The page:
"Shut the door; I shall wait till morning!" and covered my face withmy hands to hide my tears of bitter disappointment. With one sweep ofhis powerful arm, the Count threw the door shut, and the great boltsclanged and echoed through the hall as they shot back into theirplaces.

In silence we returned to the library, and after a minute or two I wentto my own room. The last I saw of Count Dracula was his kissing hishand to me; with a red light of triumph in his eyes, and with a smilethat Judas in hell might be proud of.

When I was in my room and about to lie down, I thought I heard awhispering at my door. I went to it softly and listened. Unless my earsdeceived me, I heard the voice of the Count:--

"Back, back, to your own place! Your time is not yet come. Wait. Havepatience. To-morrow night, to-morrow night, is yours!" There was a low,sweet ripple of laughter, and in a rage I threw open the door, and sawwithout the three terrible women licking their lips. As I appeared theyall joined in a horrible laugh, and ran away.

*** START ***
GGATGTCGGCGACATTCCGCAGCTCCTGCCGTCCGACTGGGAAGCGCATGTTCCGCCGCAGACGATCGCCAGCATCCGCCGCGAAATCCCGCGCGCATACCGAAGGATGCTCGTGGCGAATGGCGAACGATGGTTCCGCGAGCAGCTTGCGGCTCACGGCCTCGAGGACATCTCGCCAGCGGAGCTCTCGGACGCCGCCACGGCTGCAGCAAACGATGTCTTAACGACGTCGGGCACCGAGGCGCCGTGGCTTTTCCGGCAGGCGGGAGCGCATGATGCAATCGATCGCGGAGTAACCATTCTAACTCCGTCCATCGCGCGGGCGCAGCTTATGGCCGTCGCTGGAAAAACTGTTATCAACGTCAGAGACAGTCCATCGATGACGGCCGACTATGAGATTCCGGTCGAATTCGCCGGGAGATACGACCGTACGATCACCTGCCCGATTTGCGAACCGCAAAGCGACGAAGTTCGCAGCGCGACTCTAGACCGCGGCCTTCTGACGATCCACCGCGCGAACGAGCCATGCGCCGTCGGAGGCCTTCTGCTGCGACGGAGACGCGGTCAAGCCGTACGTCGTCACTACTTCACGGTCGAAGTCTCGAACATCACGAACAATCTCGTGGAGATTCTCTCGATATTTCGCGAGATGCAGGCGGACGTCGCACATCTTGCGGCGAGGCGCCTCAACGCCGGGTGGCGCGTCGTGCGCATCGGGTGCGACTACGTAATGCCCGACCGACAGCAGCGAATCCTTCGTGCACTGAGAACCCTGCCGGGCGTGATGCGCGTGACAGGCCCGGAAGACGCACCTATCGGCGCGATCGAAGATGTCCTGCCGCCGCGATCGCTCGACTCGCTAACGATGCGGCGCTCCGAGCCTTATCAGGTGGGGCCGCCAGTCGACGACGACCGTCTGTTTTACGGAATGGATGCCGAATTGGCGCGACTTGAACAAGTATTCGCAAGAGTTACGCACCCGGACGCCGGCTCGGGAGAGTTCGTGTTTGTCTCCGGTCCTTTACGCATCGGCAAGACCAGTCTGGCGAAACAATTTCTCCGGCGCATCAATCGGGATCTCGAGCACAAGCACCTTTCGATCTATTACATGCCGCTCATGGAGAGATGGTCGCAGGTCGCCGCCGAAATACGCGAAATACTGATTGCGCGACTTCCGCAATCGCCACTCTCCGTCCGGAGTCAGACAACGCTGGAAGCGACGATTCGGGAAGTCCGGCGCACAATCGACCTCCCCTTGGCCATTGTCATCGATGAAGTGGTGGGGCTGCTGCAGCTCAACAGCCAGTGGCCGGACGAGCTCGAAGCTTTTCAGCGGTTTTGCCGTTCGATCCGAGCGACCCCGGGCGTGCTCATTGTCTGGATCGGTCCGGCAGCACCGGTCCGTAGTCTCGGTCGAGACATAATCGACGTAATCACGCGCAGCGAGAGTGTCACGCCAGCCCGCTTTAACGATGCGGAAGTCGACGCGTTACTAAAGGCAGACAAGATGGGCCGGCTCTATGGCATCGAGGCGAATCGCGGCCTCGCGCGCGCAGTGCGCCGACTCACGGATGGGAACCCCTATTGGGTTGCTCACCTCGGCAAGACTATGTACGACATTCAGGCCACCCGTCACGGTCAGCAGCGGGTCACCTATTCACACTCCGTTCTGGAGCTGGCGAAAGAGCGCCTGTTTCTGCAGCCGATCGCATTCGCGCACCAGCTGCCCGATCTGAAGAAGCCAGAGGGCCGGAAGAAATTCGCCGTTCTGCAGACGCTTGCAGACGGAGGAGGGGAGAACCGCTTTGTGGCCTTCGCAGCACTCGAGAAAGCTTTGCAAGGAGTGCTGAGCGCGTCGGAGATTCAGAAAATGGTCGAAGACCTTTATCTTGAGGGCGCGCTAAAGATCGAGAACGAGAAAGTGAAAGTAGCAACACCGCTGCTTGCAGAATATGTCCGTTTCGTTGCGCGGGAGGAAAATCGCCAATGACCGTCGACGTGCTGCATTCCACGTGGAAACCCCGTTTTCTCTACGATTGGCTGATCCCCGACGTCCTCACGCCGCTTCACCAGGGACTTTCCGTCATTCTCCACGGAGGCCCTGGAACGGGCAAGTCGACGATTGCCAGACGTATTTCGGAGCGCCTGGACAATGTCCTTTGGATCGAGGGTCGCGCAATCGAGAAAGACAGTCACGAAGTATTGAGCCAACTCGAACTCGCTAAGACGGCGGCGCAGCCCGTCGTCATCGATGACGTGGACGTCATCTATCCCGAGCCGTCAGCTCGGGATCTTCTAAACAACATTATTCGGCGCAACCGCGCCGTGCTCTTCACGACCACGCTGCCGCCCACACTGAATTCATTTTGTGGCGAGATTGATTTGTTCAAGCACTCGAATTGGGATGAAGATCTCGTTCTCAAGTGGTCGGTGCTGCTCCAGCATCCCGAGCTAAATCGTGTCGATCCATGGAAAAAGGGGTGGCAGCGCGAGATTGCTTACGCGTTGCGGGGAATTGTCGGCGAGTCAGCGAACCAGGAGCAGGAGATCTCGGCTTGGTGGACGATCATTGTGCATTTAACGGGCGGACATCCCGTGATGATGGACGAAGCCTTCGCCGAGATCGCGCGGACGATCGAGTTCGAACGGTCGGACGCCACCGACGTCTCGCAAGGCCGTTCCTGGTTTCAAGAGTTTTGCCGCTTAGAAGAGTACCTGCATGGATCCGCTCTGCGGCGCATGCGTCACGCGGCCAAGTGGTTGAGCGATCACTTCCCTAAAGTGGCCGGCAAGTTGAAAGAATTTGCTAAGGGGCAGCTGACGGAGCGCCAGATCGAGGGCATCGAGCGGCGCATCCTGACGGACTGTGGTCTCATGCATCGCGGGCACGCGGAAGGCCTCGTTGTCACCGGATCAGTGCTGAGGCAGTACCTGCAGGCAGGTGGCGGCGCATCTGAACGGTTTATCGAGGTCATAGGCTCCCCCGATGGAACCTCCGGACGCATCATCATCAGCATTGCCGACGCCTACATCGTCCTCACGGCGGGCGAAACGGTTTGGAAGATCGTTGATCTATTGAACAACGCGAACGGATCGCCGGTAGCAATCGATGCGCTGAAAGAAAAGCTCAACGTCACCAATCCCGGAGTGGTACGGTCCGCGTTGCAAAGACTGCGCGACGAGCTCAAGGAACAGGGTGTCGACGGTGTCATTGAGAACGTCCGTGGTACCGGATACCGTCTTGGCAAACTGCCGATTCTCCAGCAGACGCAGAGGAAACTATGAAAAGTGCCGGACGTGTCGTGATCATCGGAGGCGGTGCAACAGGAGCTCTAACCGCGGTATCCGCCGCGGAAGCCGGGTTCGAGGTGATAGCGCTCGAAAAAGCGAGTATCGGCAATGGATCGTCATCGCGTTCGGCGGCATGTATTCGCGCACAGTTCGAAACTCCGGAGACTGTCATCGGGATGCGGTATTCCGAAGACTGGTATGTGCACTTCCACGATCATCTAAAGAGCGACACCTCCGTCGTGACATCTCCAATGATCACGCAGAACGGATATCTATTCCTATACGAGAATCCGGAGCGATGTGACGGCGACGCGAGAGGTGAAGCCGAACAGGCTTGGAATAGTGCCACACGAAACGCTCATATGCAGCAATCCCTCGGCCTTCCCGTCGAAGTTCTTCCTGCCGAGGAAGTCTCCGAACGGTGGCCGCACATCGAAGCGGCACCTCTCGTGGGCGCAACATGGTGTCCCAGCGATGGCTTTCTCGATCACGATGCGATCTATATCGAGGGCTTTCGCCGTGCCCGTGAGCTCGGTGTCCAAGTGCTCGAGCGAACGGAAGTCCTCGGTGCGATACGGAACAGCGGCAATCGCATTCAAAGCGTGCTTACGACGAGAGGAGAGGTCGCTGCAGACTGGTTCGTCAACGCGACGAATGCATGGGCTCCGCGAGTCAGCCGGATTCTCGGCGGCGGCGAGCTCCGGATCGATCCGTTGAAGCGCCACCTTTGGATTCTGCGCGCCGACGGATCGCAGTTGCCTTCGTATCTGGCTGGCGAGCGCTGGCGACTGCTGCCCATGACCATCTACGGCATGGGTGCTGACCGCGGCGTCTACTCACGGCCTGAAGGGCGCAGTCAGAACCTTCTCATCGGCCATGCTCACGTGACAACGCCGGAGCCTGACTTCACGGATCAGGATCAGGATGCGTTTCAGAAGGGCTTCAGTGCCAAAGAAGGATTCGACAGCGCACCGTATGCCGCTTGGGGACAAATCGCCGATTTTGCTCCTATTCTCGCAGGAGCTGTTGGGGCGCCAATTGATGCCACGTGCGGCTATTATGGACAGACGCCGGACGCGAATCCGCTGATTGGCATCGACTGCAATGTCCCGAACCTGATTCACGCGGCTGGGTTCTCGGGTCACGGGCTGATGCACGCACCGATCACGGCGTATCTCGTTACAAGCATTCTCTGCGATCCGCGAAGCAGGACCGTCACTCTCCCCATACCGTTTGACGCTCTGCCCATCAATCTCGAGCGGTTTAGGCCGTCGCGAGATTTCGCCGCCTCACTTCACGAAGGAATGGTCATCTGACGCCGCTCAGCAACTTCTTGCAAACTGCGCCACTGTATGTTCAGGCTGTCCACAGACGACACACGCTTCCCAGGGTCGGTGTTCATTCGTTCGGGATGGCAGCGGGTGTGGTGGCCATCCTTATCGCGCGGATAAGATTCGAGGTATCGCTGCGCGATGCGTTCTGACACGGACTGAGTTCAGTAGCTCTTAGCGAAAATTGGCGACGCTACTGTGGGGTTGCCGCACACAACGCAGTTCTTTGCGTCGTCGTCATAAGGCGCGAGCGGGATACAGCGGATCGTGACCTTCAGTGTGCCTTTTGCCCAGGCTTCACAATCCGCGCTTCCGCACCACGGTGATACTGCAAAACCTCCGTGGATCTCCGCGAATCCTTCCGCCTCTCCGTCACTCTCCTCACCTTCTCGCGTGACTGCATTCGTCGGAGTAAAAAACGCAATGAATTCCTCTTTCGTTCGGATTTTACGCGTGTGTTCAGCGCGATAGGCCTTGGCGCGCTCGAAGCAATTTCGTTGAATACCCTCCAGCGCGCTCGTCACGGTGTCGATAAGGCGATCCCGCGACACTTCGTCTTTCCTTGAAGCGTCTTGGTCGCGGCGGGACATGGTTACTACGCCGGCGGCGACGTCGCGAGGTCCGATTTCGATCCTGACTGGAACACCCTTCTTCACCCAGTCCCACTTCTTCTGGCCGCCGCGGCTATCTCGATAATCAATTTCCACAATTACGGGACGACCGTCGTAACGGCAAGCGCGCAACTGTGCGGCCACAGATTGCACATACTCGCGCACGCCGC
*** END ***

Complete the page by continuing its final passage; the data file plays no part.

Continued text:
I came back to my room and threw myself on my knees. Is it then so nearthe end? To-morrow! to-morrow! Lord, help me, and those to whom I amdear!

_30 June, morning._--These may be the last words I ever write in thisdiary. I slept till just before the dawn, and when I woke threw myselfon my knees, for I determined that if Death came he should find meready.

At last I felt that subtle change in the air and knew that the morninghad come. Then came the welcome cock-crow, and I felt that I was safe.With a glad heart, I opened my door and ran down the hall. I had seenthat the door was unlocked and now escape was before me. With handsthat trembled with eagerness, I unhooked the chains and drew back themassive bolts.